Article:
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Programming for the Internet

I graduated in '98, and since then the majority of my programming experience has been for web-based projects.  <A HREF="">This recent post</A> from Ingo Rammer reminded me how sound programming practices and programming for the internet are often at odds. 

Layered architectures must be refined for a web-based project, where speed is a much bigger concern.  The nature of scalability for the web is different from desktop apps.  And web-based programming just suffers from poor penmanship as companies try to push out products as fast as they can.

.NET and ASP.NET is bringing object-oriented philosophy to the Internet.  But right now it suffers from a lack of adequate documentation for enterprise level design. 

So far, I've seen many applying standard programming practices to the web, which is excellent.  But the web is also a new medium, with its own programming concerns, and I've seldom seen anyone addressing these web-specific concerns. 

My question is what other resources, books, people etc are out there that are trying to bring solid, sound programming practices to the web? 

Monsur Hossain
Monday, September 23, 2002

We Java people have been doing "object oriented internet programming" for years now. Oh, by the way, have you seen the massive amounts of documentation we have?

Dr. Awesome
Monday, September 23, 2002

A more constructive response would have been to include some links to this documentation.  Also, how language specific is this documentation?  A resource focused on Internet programming concepts shouldn't be coupled to any one language.  My experience with most documentation out there is it tells you how to do simple things, but they are often too surface level to get into "real" programming details. 

On the other hand, one of the best I've seen so far is Martin Fowler's Patterns of Enterprise Application Architecture:

Though written for all languages and programming types, he does make a note of addressing concerns when building web-based applications.  I'm sure there must be other resources out there; what are they?

Monsur Hossain
Monday, September 23, 2002

There are tons of info on Suns Java site aswell as a sherchable index of articles and tutorials published on (certain) other sites.
Much of the theoretical stuff applies just aswell to C# AFAICT.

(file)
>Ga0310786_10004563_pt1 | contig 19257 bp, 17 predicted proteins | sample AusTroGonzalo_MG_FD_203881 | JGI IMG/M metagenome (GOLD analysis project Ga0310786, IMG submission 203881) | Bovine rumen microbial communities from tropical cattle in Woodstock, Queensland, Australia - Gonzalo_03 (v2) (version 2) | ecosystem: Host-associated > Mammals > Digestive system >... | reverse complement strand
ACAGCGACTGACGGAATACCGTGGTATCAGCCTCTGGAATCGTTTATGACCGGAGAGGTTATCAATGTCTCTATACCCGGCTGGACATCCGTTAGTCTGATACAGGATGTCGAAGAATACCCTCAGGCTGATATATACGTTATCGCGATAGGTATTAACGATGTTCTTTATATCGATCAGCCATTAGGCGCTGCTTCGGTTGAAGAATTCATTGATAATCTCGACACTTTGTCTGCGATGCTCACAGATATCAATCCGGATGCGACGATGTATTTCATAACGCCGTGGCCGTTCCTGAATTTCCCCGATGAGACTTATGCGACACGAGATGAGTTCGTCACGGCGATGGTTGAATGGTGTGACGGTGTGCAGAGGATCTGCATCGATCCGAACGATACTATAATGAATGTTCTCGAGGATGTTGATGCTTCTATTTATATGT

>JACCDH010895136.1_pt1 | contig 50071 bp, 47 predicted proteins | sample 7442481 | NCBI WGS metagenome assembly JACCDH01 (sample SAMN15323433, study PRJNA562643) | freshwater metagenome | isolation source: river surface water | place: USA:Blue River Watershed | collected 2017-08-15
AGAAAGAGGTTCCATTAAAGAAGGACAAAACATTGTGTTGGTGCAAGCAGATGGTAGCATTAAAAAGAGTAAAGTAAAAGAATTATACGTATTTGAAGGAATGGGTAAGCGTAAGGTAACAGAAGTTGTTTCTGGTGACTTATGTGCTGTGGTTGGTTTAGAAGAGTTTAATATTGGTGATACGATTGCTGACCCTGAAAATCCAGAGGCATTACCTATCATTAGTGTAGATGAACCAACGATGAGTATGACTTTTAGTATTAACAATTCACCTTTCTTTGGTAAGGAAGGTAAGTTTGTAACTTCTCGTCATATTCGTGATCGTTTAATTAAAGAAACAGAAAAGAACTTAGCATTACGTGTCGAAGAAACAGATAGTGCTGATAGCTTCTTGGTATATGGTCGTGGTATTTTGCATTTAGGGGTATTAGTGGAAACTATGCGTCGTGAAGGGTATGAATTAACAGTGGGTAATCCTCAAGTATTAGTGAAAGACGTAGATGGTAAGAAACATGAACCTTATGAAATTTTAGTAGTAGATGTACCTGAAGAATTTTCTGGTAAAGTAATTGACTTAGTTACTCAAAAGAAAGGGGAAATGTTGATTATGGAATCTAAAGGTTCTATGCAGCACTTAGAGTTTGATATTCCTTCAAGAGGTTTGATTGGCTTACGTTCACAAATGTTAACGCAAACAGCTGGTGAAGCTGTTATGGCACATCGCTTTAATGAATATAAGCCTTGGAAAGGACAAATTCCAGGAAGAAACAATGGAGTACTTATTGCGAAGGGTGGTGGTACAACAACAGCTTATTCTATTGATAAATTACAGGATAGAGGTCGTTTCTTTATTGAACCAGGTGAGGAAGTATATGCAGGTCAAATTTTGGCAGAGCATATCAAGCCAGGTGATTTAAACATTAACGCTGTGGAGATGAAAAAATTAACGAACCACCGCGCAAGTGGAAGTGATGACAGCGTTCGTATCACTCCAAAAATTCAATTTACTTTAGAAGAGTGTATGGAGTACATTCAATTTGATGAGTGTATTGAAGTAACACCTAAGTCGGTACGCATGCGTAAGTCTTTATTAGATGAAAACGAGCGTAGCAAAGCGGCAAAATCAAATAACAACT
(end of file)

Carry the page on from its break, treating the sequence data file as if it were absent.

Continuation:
To get going I recomend a search for the Model-view-controller pattern (MVC for short) which is a good starting point for many web applications.

Eric DeBois
Monday, September 23, 2002

".NET and ASP.NET is bringing object-oriented philosophy to the Internet."

I don't like sarcastic responses, but that statement it's somewhat disturbing.

Leonardo Herrera
Monday, September 23, 2002

Woah woah, before this becomes a religious war.  I never meant to insinuate that ASP.NET was the only OO programming language for the internet.  It is rather a radical departure from old ASP, where OO is non-existant.  I should have been clearer.

Ok, forget all that I wrote above; let me try to clarify my question (probably what I should have wrote to begin with).  When I look out at the landscape of professional programming research, I don't see a lot of papers focusing on Internet programming practices. A quick search of recent SEI papers didn't reveal anything helpful.  I was wondering are there resources are out there (websites, books, research groups etc) that are investigating this issue?  Or is programming for the internet a small enough subset of programming in general that it doesn't warrant its own area of study?

Monsur Hossain
Monday, September 23, 2002

As Sean Connery would say... "sherchable index"

My apologies Eric, I am not picking on what you have to say.  The typo struck me funny.  It's been a long day.  It reminded me of the Saturday Night Live skit with Sean on Jeapardy.

ryan ware
Monday, September 23, 2002

I have one off-topic point, and one on-topic.

Off-topic: You can do reasonable OO with ASP if you store your code in WSC files. It's not gorgeous, but it fulfills some of the OO needs that "regular" ASP doesn't address.

As for whether web programming deserves its own field of study, that's a good question. I guess that so far, those of us that were programmers before just apply the techniques we learned in other languages. There are some issues that the web brings in that aren't covered in many non-web programming books, like the mixing of logic, formatting, and content. To some degree, screen-based apps had to deal with that, but I grew up on Z80, DOS and Windows programming, where data, formatting, and content were separate beasts.

I've seen some admirable methods for keeping these chunks separate in web apps, but none that I'm completely in love with. I think the best I've seen yet is the code for Hamweather.

Troy King
Monday, September 23, 2002

oops, make that jeopardy

Told you it was a long day.

ryan ware
Monday, September 23, 2002

You can do OO in ASP in straight VBScript via classes. It's not the best OO system but it's pretty useful:

Matthew Lock
Tuesday, September 24, 2002

Check out Philip Greespun'ssite.

His book, Philip and Alex's Guide to Web Publishing, while a bit dated now, is one of the best books I have read on building useful web services.... it does start you thinking.

He also has a book called The Internet Application Workbook . I have not read this entire text, but it was the course text for some course at MIT called Software Engineering for Internet Applications.

Also has SQL for Web Nerds and TCL for Web Nerds

Tuesday, September 24, 2002

Completely off topic:

*Scottish Accent* "I'll take The Rapist for a 1000 points"

Jack lives over there ->
Thursday, September 26, 2002

"Not a fan of the ladies, are you Trebeck?"

Dunno Wair
Tuesday, October 1, 2002

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